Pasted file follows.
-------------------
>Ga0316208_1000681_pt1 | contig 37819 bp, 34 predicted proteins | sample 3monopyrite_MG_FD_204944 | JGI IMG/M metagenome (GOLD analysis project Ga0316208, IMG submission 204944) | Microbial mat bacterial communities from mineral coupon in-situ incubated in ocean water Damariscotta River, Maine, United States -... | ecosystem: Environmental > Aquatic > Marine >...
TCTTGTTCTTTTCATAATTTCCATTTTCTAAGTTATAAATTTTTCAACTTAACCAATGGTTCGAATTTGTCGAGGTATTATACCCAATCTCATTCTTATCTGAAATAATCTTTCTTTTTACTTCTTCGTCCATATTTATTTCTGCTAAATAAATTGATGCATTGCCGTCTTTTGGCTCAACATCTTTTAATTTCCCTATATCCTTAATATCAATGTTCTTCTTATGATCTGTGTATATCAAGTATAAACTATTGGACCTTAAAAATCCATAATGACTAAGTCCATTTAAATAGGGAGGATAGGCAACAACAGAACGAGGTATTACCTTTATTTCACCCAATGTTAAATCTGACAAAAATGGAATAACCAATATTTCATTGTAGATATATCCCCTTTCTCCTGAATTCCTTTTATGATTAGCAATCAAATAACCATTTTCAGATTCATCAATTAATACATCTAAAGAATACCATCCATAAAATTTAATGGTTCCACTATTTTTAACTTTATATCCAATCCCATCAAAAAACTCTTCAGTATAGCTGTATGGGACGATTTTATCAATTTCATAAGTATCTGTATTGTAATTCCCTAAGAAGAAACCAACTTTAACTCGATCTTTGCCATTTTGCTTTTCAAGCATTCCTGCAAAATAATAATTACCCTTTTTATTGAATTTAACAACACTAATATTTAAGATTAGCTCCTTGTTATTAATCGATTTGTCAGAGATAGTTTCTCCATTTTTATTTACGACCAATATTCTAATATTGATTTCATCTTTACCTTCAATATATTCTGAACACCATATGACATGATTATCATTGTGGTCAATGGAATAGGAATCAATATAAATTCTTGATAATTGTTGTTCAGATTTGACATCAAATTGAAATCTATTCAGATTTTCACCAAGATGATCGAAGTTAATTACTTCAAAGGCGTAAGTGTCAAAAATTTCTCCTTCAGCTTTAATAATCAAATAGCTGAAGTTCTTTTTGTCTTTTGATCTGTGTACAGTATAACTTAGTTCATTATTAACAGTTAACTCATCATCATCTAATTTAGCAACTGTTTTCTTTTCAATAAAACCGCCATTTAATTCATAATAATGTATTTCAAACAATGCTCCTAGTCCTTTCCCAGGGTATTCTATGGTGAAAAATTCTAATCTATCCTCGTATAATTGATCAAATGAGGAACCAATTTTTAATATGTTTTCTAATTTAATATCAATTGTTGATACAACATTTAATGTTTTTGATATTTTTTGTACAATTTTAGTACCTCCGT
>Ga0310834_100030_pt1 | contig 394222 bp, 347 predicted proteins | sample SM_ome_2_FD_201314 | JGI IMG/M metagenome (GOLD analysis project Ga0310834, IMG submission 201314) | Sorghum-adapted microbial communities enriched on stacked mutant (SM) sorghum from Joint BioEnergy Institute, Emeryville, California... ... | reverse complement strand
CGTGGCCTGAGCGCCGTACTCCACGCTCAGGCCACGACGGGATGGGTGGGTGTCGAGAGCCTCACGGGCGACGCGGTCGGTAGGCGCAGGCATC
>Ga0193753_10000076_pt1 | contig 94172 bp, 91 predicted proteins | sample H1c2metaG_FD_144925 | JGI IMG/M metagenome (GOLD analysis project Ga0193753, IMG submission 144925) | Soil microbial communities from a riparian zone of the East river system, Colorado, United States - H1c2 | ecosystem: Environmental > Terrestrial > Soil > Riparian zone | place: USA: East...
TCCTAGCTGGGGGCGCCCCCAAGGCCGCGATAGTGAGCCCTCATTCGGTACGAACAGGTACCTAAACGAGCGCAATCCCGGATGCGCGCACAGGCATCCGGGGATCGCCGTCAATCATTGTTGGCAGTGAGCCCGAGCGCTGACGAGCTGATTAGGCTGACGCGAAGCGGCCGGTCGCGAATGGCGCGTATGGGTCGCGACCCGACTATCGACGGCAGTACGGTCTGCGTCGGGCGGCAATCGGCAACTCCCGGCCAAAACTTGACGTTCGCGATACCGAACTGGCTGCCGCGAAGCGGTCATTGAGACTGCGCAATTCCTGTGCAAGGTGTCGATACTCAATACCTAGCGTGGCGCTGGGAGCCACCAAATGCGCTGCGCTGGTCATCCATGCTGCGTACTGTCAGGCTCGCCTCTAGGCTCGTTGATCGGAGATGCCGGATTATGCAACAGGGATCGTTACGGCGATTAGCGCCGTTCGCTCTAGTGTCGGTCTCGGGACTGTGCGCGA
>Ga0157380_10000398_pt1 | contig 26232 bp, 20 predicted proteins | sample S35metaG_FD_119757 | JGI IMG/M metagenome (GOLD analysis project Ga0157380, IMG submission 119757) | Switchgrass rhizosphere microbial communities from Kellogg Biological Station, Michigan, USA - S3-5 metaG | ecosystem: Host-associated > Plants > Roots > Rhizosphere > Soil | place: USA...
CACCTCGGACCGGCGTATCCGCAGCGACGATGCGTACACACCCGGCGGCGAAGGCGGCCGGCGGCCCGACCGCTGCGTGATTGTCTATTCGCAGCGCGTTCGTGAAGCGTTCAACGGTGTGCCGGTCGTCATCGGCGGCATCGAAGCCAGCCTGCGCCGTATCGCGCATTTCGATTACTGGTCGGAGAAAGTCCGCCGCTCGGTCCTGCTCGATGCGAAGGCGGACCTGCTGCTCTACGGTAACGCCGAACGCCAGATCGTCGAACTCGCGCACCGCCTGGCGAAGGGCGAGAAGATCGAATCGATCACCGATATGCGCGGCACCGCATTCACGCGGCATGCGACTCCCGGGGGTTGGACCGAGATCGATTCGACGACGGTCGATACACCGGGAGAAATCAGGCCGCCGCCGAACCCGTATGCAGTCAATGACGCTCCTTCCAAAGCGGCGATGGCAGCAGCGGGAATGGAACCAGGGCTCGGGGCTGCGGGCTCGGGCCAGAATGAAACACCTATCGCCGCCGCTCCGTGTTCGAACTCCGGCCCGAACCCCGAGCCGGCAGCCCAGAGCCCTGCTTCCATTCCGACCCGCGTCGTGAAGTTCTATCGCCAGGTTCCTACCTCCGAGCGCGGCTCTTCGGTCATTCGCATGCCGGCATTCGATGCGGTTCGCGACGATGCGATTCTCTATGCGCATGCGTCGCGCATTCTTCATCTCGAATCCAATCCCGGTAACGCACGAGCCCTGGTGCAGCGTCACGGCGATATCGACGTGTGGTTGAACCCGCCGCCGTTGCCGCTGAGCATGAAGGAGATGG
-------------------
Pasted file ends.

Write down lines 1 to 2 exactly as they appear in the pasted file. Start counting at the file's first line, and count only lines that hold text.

>Ga0316208_1000681_pt1 | contig 37819 bp, 34 predicted proteins | sample 3monopyrite_MG_FD_204944 | JGI IMG/M metagenome (GOLD analysis project Ga0316208, IMG submission 204944) | Microbial mat bacterial communities from mineral coupon in-situ incubated in ocean water Damariscotta River, Maine, United States -... | ecosystem: Environmental > Aquatic > Marine >...
TCTTGTTCTTTTCATAATTTCCATTTTCTAAGTTATAAATTTTTCAACTTAACCAATGGTTCGAATTTGTCGAGGTATTATACCCAATCTCATTCTTATCTGAAATAATCTTTCTTTTTACTTCTTCGTCCATATTTATTTCTGCTAAATAAATTGATGCATTGCCGTCTTTTGGCTCAACATCTTTTAATTTCCCTATATCCTTAATATCAATGTTCTTCTTATGATCTGTGTATATCAAGTATAAACTATTGGACCTTAAAAATCCATAATGACTAAGTCCATTTAAATAGGGAGGATAGGCAACAACAGAACGAGGTATTACCTTTATTTCACCCAATGTTAAATCTGACAAAAATGGAATAACCAATATTTCATTGTAGATATATCCCCTTTCTCCTGAATTCCTTTTATGATTAGCAATCAAATAACCATTTTCAGATTCATCAATTAATACATCTAAAGAATACCATCCATAAAATTTAATGGTTCCACTATTTTTAACTTTATATCCAATCCCATCAAAAAACTCTTCAGTATAGCTGTATGGGACGATTTTATCAATTTCATAAGTATCTGTATTGTAATTCCCTAAGAAGAAACCAACTTTAACTCGATCTTTGCCATTTTGCTTTTCAAGCATTCCTGCAAAATAATAATTACCCTTTTTATTGAATTTAACAACACTAATATTTAAGATTAGCTCCTTGTTATTAATCGATTTGTCAGAGATAGTTTCTCCATTTTTATTTACGACCAATATTCTAATATTGATTTCATCTTTACCTTCAATATATTCTGAACACCATATGACATGATTATCATTGTGGTCAATGGAATAGGAATCAATATAAATTCTTGATAATTGTTGTTCAGATTTGACATCAAATTGAAATCTATTCAGATTTTCACCAAGATGATCGAAGTTAATTACTTCAAAGGCGTAAGTGTCAAAAATTTCTCCTTCAGCTTTAATAATCAAATAGCTGAAGTTCTTTTTGTCTTTTGATCTGTGTACAGTATAACTTAGTTCATTATTAACAGTTAACTCATCATCATCTAATTTAGCAACTGTTTTCTTTTCAATAAAACCGCCATTTAATTCATAATAATGTATTTCAAACAATGCTCCTAGTCCTTTCCCAGGGTATTCTATGGTGAAAAATTCTAATCTATCCTCGTATAATTGATCAAATGAGGAACCAATTTTTAATATGTTTTCTAATTTAATATCAATTGTTGATACAACATTTAATGTTTTTGATATTTTTTGTACAATTTTAGTACCTCCGT